Monday, March 21, 2011

Reading :: Cadence & Slang

Cadence & Slang
By Nick Disabato

I have mixed feelings about Cadence & Slang, a small self-published book that its author intends to serve as a style guide for interaction design. The book is beautifully designed and well written, with lots of nice moments in it. As a style guide, it reminds me of Joseph Williams' book, which treats writing style with such grace and reverence. Like Williams, Disabato is clearly in love with his art, and it shows: in his writing, in his examples, and in the care with which he has designed this little book. The book covers a lot, from patterns to writing style to interviewing stakeholders to usability testing, and does it with quiet confidence.

Maybe too much confidence: on the other hand, Cadence & Slang also has the same drawback as other style guides: In trying to summarize the wisdom of an entire field, it tends to gloss over issues. And unlike Williams' book on writing style, this one doesn't acknowledge that it's glossing. For instance, we are told that Jakob Nielsen was the first to perform usability tests on sketched prototypes (p.64) and that you can catch 95% of usability problems with only three participants (p.65). We're also told that contextual inquiry is "the process of informally interviewing users while they're completing a real-world task" (p.109). All of these statements are kinda-sorta correct but hide a great many assumptions and background. (For instance, Nielsen very well might have been the first to apply formal usability testing methodology to paper prototypes in the early 1990s, but paper prototypes emerged as rich participant feedback mechanisms in the UTOPIA project of the early 1980s.)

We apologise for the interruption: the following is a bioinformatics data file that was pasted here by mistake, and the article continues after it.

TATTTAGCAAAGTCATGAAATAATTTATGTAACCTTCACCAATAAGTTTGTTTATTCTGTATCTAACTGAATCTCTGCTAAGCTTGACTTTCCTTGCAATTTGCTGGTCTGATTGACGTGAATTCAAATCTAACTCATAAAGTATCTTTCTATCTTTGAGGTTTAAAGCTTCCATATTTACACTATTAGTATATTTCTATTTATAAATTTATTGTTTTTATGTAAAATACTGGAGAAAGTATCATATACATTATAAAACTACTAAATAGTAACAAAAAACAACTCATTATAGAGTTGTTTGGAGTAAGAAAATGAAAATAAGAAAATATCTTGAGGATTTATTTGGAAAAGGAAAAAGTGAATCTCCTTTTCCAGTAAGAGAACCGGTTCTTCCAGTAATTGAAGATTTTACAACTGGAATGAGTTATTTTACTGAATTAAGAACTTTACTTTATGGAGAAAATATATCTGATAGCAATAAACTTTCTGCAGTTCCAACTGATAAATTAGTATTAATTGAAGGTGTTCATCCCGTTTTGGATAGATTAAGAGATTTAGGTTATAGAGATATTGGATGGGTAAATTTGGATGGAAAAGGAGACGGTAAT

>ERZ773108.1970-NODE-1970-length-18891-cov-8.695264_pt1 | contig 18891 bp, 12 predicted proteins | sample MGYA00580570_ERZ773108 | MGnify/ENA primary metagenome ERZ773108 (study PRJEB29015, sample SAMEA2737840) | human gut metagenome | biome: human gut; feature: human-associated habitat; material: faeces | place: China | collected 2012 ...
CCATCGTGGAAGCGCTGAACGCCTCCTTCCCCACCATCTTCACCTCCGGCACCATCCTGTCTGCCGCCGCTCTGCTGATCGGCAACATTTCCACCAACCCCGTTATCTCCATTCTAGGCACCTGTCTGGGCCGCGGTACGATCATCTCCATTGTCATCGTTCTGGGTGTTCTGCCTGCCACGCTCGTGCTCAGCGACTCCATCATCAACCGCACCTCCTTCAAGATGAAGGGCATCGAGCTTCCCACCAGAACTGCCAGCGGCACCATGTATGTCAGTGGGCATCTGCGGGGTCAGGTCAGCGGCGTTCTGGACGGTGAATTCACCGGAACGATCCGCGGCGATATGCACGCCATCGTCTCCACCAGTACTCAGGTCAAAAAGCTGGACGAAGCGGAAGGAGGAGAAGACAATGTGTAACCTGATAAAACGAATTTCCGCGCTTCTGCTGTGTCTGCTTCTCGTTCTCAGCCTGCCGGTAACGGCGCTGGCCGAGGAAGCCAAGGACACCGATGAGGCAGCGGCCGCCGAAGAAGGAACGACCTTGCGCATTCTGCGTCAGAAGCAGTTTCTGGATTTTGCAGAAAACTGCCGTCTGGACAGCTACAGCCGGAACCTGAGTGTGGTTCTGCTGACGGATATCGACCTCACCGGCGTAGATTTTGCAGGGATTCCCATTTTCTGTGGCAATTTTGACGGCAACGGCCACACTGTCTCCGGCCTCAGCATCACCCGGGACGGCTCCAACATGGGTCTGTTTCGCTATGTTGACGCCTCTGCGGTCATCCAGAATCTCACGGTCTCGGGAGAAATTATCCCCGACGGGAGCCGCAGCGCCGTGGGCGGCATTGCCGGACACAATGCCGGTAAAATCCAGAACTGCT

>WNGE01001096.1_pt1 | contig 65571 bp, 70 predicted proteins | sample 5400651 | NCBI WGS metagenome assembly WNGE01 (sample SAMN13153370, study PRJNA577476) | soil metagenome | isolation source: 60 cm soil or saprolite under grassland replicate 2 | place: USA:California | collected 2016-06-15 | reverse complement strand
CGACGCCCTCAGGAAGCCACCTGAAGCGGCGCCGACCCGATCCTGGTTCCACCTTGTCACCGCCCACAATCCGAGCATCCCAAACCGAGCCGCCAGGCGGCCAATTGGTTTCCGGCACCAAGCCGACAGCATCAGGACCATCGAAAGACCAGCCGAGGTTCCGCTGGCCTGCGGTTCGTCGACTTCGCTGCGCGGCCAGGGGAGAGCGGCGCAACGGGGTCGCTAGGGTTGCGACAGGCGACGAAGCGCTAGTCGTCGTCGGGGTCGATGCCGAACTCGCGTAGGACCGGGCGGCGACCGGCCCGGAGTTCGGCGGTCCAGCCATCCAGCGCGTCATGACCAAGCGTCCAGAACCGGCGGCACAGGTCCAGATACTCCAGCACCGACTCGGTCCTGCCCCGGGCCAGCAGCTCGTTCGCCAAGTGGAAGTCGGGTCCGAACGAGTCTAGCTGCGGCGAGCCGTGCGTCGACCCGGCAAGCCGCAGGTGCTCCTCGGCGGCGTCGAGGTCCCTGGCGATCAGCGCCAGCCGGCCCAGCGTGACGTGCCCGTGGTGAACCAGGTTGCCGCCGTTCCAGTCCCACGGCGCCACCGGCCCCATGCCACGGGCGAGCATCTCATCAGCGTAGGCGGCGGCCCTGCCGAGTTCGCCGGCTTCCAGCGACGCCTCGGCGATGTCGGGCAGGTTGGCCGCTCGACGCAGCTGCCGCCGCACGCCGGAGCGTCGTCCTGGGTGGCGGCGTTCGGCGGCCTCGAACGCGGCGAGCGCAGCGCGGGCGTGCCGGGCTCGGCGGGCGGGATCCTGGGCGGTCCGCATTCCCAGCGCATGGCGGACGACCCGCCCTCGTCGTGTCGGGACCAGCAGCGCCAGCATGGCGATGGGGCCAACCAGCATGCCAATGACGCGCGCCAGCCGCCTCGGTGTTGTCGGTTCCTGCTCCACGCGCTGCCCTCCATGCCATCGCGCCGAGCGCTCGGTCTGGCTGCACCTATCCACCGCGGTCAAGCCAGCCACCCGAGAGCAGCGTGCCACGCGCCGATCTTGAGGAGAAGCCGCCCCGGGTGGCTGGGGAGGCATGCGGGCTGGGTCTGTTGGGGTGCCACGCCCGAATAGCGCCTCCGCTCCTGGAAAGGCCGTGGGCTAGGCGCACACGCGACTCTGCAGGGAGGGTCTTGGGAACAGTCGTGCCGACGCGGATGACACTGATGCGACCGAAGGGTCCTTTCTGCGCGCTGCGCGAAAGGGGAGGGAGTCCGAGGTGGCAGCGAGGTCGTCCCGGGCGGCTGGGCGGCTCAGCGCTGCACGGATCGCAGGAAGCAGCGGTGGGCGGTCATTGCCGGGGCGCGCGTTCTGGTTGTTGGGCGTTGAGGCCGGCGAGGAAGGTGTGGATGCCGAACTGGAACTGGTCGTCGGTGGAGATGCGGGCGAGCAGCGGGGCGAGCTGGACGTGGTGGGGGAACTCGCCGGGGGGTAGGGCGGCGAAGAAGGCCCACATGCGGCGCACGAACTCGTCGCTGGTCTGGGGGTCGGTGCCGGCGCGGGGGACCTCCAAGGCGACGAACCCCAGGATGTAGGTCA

And don't get me started on his gloss of ethnographic research (p.58).

Disabato repeatedly tells us to sweat the details, but his book produces a 50,000 foot view of interaction design that elides most details. In doing so, it glosses over rather than addressing some of the latent tensions in interaction design. For instance, he tells us to attend to web accessibility (p.42), but the book itself is not accessible for the visually impaired, and as late as October of last year Disabato resisted making an electronic version available because that would cause problems for the book's visual design. (You can now buy a PDF version, but I'm unclear on how accessible the PDF is.) This experience nicely illustrates the push-pull between different design principles, but in the book itself, Disabato doesn't acknowledge or wrestle with such types of hard choices between the design principles he advocates.

That being said, it really is quite a good book. I'd assign it to students who are taking a survey course in interaction design - as long as I was sure they'd be delving into the details in other classes.